James has stated his lack of interest in 19thC baseball so whether it works or not back then is not a major concern for him.
   190. rawagman Posted: May 10, 2006 at 05:42 AM (#2012430)
If you like peaks, you like Duffy. If you want career, Duffy's not bad. He did everything well. Prime was not his forte. Who peaked better.
YOu can say all you want about the increased run environment of 1893, there is still merit in adjusting better than anyone else.
   191. rawagman Posted: May 10, 2006 at 10:50 AM (#2012459)
another interesting study in how to go about creating a hall of...
http://www.baseballthinkfactory.org/files/primate_studies/discussion/balancing_peak_value_vs_career_value/
   192. Dr. Chaleeko Posted: May 10, 2006 at 01:17 PM (#2012532)
which [Brown's] MLEs ought to include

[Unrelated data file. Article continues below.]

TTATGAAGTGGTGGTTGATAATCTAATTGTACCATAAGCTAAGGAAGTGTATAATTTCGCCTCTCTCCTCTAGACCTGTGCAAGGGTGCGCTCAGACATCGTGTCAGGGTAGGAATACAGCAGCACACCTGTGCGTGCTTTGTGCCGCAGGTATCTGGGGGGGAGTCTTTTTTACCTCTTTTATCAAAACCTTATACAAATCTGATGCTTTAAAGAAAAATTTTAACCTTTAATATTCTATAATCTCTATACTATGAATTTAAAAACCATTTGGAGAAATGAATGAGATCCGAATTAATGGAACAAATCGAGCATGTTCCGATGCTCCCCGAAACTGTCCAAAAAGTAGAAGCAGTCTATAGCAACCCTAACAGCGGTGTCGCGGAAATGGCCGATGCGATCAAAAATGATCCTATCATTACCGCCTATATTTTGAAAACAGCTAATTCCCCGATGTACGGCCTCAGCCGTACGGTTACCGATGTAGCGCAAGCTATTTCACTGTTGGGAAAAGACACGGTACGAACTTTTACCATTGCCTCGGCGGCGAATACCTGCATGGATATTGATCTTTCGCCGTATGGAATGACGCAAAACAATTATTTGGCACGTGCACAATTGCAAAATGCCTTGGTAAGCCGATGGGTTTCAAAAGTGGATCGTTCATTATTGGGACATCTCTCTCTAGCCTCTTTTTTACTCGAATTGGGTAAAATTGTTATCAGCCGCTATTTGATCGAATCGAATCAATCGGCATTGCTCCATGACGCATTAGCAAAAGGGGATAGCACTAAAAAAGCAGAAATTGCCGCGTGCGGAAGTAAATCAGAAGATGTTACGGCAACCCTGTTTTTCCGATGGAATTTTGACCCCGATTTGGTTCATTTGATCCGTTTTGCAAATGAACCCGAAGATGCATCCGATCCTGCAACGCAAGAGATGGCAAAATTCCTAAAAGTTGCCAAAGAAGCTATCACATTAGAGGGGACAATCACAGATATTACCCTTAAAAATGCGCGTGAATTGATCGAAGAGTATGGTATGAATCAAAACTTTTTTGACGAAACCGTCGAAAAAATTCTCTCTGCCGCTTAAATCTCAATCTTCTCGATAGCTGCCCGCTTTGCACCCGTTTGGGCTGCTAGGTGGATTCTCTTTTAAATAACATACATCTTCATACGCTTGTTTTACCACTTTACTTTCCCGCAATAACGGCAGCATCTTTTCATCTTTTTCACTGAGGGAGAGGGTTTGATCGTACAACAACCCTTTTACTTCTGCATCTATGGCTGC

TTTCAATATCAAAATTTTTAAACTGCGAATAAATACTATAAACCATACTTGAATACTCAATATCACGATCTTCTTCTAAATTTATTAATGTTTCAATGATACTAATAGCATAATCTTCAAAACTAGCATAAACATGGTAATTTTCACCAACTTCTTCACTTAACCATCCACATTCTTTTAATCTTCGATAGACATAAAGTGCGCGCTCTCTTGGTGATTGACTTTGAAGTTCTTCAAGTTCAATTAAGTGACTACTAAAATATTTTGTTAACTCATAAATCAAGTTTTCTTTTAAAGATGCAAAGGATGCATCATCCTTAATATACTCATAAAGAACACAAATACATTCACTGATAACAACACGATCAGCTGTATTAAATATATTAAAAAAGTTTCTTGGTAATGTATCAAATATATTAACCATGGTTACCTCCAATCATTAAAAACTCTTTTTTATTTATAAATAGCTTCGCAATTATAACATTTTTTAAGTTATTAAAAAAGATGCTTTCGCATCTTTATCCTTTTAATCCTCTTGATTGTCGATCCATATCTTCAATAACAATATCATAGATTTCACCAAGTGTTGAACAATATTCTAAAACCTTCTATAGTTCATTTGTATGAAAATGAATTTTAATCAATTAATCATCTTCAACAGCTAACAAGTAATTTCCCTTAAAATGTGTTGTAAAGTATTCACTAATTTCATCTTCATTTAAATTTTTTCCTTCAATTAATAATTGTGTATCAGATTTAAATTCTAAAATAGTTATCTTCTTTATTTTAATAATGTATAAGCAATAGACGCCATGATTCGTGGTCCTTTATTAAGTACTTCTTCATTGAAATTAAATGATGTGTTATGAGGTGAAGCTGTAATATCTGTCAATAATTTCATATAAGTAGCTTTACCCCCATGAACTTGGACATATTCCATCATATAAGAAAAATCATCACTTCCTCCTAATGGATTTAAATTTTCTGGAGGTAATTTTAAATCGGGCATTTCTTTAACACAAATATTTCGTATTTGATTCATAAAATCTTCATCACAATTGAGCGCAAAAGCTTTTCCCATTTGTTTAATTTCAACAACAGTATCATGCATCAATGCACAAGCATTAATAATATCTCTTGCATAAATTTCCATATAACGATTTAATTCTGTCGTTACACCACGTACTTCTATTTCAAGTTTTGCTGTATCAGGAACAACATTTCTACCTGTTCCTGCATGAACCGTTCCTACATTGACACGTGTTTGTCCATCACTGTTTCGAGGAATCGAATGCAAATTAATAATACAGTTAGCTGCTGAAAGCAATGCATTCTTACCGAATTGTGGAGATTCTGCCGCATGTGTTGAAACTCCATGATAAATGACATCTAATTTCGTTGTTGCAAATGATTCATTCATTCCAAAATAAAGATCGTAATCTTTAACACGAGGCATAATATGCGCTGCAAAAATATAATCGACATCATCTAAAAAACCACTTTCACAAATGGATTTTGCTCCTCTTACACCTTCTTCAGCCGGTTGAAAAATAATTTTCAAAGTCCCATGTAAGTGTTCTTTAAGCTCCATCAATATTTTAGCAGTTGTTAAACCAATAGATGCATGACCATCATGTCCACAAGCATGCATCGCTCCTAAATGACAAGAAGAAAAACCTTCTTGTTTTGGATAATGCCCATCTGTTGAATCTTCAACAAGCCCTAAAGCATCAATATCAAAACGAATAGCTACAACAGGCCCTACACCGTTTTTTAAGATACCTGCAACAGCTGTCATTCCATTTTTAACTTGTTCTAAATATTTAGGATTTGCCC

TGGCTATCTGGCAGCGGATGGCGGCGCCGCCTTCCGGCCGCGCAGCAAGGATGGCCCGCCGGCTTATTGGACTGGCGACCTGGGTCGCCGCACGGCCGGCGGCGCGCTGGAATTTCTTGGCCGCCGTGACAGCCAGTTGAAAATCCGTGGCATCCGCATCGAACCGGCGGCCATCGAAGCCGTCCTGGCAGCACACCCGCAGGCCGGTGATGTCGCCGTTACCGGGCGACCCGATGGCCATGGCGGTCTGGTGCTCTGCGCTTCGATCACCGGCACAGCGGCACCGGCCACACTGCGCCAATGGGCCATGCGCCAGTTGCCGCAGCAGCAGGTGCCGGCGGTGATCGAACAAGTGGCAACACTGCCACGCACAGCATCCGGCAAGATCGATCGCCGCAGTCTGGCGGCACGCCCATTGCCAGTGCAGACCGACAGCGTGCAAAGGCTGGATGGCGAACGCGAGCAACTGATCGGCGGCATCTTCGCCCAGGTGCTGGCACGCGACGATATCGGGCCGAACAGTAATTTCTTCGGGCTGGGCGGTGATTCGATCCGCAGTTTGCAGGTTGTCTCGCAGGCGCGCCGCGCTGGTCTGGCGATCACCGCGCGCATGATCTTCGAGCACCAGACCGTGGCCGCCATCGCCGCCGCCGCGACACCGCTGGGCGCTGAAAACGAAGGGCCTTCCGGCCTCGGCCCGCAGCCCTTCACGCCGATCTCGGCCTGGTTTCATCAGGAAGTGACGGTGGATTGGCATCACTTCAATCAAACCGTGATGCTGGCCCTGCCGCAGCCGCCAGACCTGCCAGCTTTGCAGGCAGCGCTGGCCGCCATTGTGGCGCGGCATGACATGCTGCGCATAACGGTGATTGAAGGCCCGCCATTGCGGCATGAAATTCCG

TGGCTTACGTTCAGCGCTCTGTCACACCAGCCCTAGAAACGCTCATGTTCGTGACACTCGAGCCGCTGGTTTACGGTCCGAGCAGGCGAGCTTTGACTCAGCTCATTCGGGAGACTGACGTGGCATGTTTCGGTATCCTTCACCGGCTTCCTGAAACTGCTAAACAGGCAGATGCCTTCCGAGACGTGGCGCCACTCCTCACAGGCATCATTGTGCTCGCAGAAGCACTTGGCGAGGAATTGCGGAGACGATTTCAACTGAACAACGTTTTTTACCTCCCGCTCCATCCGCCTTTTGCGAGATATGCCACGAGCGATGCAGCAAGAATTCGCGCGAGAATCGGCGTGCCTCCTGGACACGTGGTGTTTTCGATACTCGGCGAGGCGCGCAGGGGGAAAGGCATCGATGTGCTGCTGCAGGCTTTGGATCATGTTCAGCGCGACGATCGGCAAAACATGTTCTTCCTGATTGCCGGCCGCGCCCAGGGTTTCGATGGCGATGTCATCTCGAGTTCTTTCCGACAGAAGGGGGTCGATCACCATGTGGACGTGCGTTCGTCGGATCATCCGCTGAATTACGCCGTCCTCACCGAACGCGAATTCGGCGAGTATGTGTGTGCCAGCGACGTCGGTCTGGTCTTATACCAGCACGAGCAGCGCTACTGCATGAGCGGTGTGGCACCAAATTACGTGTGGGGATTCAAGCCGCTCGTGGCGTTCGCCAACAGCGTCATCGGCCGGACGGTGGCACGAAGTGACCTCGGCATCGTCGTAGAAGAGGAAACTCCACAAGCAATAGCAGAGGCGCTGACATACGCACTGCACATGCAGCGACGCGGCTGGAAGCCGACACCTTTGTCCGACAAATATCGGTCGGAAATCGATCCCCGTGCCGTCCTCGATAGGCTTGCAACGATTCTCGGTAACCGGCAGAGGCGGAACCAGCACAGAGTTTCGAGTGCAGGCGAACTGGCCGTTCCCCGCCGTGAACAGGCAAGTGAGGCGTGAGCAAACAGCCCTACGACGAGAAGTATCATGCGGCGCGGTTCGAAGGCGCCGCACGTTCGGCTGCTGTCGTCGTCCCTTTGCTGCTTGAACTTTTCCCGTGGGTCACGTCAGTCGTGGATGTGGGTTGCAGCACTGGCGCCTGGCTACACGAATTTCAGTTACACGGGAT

My MLEs also included Brown's MLB trial.
   193. Howie Menckel Posted: May 10, 2006 at 01:47 PM (#2012557)
Catchup time, mostly from Post 81:
17 for 76 with 17 walks for Irvin is exponentially better than 12 for 67 with none for Brown. Differing only in walks? We're talking about 110 walks per 600 PA (so 490 AB) vs 0. That's a heckuva difference.

To various HOMer voters who replied: Yes, he 'small sample size' issue indeed is there.
But, this is an extremely bad performance in OBP. Extremely bad.

And that brings me to a key issue: I see the MLEs tossed around like gospel at times. "He has a 126 OPS+ in 8800 AB" for some Negro Leaguer.
Might it be possible to show just many ACTUAL plate appearances these are based on?